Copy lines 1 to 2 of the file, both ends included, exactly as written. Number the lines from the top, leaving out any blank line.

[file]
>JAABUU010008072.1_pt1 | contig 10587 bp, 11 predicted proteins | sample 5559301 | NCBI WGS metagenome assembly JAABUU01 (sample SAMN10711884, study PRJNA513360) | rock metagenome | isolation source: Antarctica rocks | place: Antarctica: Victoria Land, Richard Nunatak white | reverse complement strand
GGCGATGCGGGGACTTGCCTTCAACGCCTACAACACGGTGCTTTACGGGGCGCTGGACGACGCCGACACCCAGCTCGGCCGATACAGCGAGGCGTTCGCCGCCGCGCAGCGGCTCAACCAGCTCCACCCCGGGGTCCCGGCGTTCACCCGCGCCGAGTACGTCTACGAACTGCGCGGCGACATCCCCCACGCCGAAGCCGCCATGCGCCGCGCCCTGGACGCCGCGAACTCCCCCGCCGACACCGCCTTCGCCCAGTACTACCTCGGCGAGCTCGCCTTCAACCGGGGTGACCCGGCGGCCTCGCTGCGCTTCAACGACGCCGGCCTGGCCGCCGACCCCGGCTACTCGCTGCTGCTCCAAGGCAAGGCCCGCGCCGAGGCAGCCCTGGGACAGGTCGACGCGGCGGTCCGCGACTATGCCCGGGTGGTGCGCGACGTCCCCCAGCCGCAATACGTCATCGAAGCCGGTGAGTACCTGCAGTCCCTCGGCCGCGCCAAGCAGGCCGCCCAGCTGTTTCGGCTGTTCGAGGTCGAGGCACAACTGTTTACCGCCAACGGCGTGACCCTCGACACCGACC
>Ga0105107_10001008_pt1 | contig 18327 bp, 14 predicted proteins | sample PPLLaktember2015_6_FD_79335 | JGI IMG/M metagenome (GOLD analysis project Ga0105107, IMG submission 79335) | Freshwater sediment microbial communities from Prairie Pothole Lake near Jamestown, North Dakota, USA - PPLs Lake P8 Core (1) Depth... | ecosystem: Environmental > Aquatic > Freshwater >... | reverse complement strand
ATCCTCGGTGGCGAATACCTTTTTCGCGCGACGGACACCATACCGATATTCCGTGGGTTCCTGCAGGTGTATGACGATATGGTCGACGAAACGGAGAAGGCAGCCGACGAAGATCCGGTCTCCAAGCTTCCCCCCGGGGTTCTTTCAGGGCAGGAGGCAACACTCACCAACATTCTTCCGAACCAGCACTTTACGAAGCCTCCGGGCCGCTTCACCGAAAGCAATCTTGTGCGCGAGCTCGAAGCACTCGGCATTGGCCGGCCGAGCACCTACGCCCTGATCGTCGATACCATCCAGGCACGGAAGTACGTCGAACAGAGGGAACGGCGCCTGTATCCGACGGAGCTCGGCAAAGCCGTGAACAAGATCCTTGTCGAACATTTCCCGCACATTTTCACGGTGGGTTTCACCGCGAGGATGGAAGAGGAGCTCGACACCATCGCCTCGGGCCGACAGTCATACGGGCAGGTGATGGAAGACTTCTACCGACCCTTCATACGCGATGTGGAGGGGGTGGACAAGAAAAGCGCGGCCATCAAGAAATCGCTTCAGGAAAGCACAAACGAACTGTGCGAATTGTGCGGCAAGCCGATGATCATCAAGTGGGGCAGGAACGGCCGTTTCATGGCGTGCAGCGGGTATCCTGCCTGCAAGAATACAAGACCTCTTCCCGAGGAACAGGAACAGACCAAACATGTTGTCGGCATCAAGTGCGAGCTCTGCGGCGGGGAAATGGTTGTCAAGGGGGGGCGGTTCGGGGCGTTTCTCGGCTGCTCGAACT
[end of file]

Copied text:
>JAABUU010008072.1_pt1 | contig 10587 bp, 11 predicted proteins | sample 5559301 | NCBI WGS metagenome assembly JAABUU01 (sample SAMN10711884, study PRJNA513360) | rock metagenome | isolation source: Antarctica rocks | place: Antarctica: Victoria Land, Richard Nunatak white | reverse complement strand
GGCGATGCGGGGACTTGCCTTCAACGCCTACAACACGGTGCTTTACGGGGCGCTGGACGACGCCGACACCCAGCTCGGCCGATACAGCGAGGCGTTCGCCGCCGCGCAGCGGCTCAACCAGCTCCACCCCGGGGTCCCGGCGTTCACCCGCGCCGAGTACGTCTACGAACTGCGCGGCGACATCCCCCACGCCGAAGCCGCCATGCGCCGCGCCCTGGACGCCGCGAACTCCCCCGCCGACACCGCCTTCGCCCAGTACTACCTCGGCGAGCTCGCCTTCAACCGGGGTGACCCGGCGGCCTCGCTGCGCTTCAACGACGCCGGCCTGGCCGCCGACCCCGGCTACTCGCTGCTGCTCCAAGGCAAGGCCCGCGCCGAGGCAGCCCTGGGACAGGTCGACGCGGCGGTCCGCGACTATGCCCGGGTGGTGCGCGACGTCCCCCAGCCGCAATACGTCATCGAAGCCGGTGAGTACCTGCAGTCCCTCGGCCGCGCCAAGCAGGCCGCCCAGCTGTTTCGGCTGTTCGAGGTCGAGGCACAACTGTTTACCGCCAACGGCGTGACCCTCGACACCGACC